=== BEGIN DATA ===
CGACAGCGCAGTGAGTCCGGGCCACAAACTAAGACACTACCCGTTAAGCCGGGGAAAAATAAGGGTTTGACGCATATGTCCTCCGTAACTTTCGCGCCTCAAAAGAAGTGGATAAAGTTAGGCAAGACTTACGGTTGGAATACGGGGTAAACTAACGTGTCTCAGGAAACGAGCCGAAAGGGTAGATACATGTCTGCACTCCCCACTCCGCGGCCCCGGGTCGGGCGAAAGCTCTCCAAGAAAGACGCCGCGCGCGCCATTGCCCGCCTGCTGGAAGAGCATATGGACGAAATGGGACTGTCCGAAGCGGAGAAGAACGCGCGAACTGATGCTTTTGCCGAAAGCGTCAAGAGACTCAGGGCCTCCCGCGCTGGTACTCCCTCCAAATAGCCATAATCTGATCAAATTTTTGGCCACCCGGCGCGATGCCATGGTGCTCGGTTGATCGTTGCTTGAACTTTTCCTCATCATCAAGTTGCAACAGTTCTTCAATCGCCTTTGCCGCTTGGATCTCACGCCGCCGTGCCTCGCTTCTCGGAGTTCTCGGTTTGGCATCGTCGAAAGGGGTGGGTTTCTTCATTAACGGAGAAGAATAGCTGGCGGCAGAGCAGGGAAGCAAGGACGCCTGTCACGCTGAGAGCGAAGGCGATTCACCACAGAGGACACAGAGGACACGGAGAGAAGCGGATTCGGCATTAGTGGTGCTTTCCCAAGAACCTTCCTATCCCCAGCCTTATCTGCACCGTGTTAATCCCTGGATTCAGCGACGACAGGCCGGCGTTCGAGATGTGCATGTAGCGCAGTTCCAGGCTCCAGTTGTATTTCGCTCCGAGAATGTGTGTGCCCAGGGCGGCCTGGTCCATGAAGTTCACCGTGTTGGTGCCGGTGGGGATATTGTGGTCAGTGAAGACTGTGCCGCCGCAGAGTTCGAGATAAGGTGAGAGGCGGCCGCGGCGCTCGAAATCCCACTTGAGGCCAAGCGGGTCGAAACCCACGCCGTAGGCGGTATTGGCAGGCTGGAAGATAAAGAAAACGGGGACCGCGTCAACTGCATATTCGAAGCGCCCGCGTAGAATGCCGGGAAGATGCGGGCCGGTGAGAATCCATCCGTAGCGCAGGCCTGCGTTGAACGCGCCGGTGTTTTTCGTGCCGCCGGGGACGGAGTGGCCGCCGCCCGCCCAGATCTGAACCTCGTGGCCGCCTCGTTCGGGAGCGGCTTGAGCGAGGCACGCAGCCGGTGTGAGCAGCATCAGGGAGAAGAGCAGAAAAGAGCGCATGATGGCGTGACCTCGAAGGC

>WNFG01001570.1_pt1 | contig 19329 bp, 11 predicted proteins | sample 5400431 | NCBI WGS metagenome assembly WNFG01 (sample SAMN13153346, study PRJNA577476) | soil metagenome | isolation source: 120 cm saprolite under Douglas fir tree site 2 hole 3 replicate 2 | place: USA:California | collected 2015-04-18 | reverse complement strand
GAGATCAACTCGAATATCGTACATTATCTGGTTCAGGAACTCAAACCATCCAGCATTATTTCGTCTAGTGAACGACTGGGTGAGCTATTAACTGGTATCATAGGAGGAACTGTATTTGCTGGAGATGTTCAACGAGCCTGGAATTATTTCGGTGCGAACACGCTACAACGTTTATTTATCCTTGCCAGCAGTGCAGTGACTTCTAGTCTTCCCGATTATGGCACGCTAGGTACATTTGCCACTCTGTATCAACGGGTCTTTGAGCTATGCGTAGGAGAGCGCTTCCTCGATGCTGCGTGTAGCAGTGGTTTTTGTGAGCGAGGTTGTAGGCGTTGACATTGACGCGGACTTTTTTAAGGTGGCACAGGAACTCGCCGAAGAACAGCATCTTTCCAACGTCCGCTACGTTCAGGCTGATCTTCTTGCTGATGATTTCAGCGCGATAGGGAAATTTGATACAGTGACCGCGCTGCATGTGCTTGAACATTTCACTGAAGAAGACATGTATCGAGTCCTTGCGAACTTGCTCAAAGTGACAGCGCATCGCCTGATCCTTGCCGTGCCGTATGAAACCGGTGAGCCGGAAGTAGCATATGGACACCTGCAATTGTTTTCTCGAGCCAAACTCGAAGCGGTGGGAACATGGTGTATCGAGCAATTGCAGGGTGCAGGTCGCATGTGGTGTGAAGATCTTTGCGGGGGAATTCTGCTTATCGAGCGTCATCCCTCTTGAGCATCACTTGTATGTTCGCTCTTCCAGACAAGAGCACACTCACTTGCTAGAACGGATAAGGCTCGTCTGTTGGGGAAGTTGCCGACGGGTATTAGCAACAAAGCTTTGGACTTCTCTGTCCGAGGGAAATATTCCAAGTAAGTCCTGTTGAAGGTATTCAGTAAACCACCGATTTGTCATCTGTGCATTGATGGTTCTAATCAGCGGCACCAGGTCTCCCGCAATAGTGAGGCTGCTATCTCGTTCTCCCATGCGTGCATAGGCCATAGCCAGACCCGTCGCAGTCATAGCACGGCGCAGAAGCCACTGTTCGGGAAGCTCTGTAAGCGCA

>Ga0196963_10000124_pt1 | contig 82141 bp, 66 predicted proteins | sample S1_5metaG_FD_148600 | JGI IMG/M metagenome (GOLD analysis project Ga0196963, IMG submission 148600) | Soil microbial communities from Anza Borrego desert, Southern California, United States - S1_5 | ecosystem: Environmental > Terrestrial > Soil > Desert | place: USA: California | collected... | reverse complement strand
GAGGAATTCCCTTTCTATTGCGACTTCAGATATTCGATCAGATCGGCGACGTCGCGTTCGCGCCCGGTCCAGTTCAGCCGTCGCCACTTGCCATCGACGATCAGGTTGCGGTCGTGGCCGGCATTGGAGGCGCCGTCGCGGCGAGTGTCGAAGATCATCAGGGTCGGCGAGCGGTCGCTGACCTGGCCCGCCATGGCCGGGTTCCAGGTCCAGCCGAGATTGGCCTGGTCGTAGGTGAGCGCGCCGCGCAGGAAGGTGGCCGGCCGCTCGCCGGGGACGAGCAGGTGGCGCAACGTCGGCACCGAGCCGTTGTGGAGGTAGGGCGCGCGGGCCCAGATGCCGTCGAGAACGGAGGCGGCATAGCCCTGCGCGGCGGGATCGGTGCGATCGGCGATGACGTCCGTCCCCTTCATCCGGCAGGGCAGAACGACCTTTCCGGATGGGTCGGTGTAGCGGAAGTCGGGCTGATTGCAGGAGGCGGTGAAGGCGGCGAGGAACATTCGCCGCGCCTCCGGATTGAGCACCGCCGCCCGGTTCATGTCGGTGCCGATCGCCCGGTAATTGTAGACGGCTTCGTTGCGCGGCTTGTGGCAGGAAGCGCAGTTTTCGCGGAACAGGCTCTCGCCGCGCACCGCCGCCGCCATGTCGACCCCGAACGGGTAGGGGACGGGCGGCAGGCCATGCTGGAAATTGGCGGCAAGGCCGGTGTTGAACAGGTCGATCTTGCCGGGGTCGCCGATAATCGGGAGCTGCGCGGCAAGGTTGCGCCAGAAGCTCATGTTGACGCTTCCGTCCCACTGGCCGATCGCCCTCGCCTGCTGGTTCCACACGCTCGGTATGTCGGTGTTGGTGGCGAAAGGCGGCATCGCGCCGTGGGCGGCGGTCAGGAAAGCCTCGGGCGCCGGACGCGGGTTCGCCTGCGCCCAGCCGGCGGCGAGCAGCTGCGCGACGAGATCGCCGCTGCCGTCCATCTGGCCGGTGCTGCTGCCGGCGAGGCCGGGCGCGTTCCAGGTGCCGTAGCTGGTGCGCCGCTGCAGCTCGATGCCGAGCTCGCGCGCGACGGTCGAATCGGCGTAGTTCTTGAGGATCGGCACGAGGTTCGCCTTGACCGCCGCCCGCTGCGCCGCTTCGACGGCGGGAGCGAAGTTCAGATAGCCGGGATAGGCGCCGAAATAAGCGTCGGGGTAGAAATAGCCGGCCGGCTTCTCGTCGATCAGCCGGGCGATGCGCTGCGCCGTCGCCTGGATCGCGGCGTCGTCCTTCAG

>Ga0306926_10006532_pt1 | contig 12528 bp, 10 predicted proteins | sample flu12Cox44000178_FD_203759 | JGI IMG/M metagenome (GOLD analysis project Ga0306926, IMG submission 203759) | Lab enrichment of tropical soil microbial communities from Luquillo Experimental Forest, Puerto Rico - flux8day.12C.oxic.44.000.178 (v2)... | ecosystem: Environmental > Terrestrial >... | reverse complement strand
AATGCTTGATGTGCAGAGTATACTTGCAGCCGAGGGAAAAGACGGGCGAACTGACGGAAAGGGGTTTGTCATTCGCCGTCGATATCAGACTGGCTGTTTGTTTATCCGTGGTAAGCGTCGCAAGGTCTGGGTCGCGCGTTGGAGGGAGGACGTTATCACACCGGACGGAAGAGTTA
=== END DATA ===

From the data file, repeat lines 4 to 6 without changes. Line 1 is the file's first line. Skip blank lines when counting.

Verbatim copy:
>Ga0196963_10000124_pt1 | contig 82141 bp, 66 predicted proteins | sample S1_5metaG_FD_148600 | JGI IMG/M metagenome (GOLD analysis project Ga0196963, IMG submission 148600) | Soil microbial communities from Anza Borrego desert, Southern California, United States - S1_5 | ecosystem: Environmental > Terrestrial > Soil > Desert | place: USA: California | collected... | reverse complement strand
GAGGAATTCCCTTTCTATTGCGACTTCAGATATTCGATCAGATCGGCGACGTCGCGTTCGCGCCCGGTCCAGTTCAGCCGTCGCCACTTGCCATCGACGATCAGGTTGCGGTCGTGGCCGGCATTGGAGGCGCCGTCGCGGCGAGTGTCGAAGATCATCAGGGTCGGCGAGCGGTCGCTGACCTGGCCCGCCATGGCCGGGTTCCAGGTCCAGCCGAGATTGGCCTGGTCGTAGGTGAGCGCGCCGCGCAGGAAGGTGGCCGGCCGCTCGCCGGGGACGAGCAGGTGGCGCAACGTCGGCACCGAGCCGTTGTGGAGGTAGGGCGCGCGGGCCCAGATGCCGTCGAGAACGGAGGCGGCATAGCCCTGCGCGGCGGGATCGGTGCGATCGGCGATGACGTCCGTCCCCTTCATCCGGCAGGGCAGAACGACCTTTCCGGATGGGTCGGTGTAGCGGAAGTCGGGCTGATTGCAGGAGGCGGTGAAGGCGGCGAGGAACATTCGCCGCGCCTCCGGATTGAGCACCGCCGCCCGGTTCATGTCGGTGCCGATCGCCCGGTAATTGTAGACGGCTTCGTTGCGCGGCTTGTGGCAGGAAGCGCAGTTTTCGCGGAACAGGCTCTCGCCGCGCACCGCCGCCGCCATGTCGACCCCGAACGGGTAGGGGACGGGCGGCAGGCCATGCTGGAAATTGGCGGCAAGGCCGGTGTTGAACAGGTCGATCTTGCCGGGGTCGCCGATAATCGGGAGCTGCGCGGCAAGGTTGCGCCAGAAGCTCATGTTGACGCTTCCGTCCCACTGGCCGATCGCCCTCGCCTGCTGGTTCCACACGCTCGGTATGTCGGTGTTGGTGGCGAAAGGCGGCATCGCGCCGTGGGCGGCGGTCAGGAAAGCCTCGGGCGCCGGACGCGGGTTCGCCTGCGCCCAGCCGGCGGCGAGCAGCTGCGCGACGAGATCGCCGCTGCCGTCCATCTGGCCGGTGCTGCTGCCGGCGAGGCCGGGCGCGTTCCAGGTGCCGTAGCTGGTGCGCCGCTGCAGCTCGATGCCGAGCTCGCGCGCGACGGTCGAATCGGCGTAGTTCTTGAGGATCGGCACGAGGTTCGCCTTGACCGCCGCCCGCTGCGCCGCTTCGACGGCGGGAGCGAAGTTCAGATAGCCGGGATAGGCGCCGAAATAAGCGTCGGGGTAGAAATAGCCGGCCGGCTTCTCGTCGATCAGCCGGGCGATGCGCTGCGCCGTCGCCTGGATCGCGGCGTCGTCCTTCAG

>Ga0306926_10006532_pt1 | contig 12528 bp, 10 predicted proteins | sample flu12Cox44000178_FD_203759 | JGI IMG/M metagenome (GOLD analysis project Ga0306926, IMG submission 203759) | Lab enrichment of tropical soil microbial communities from Luquillo Experimental Forest, Puerto Rico - flux8day.12C.oxic.44.000.178 (v2)... | ecosystem: Environmental > Terrestrial >... | reverse complement strand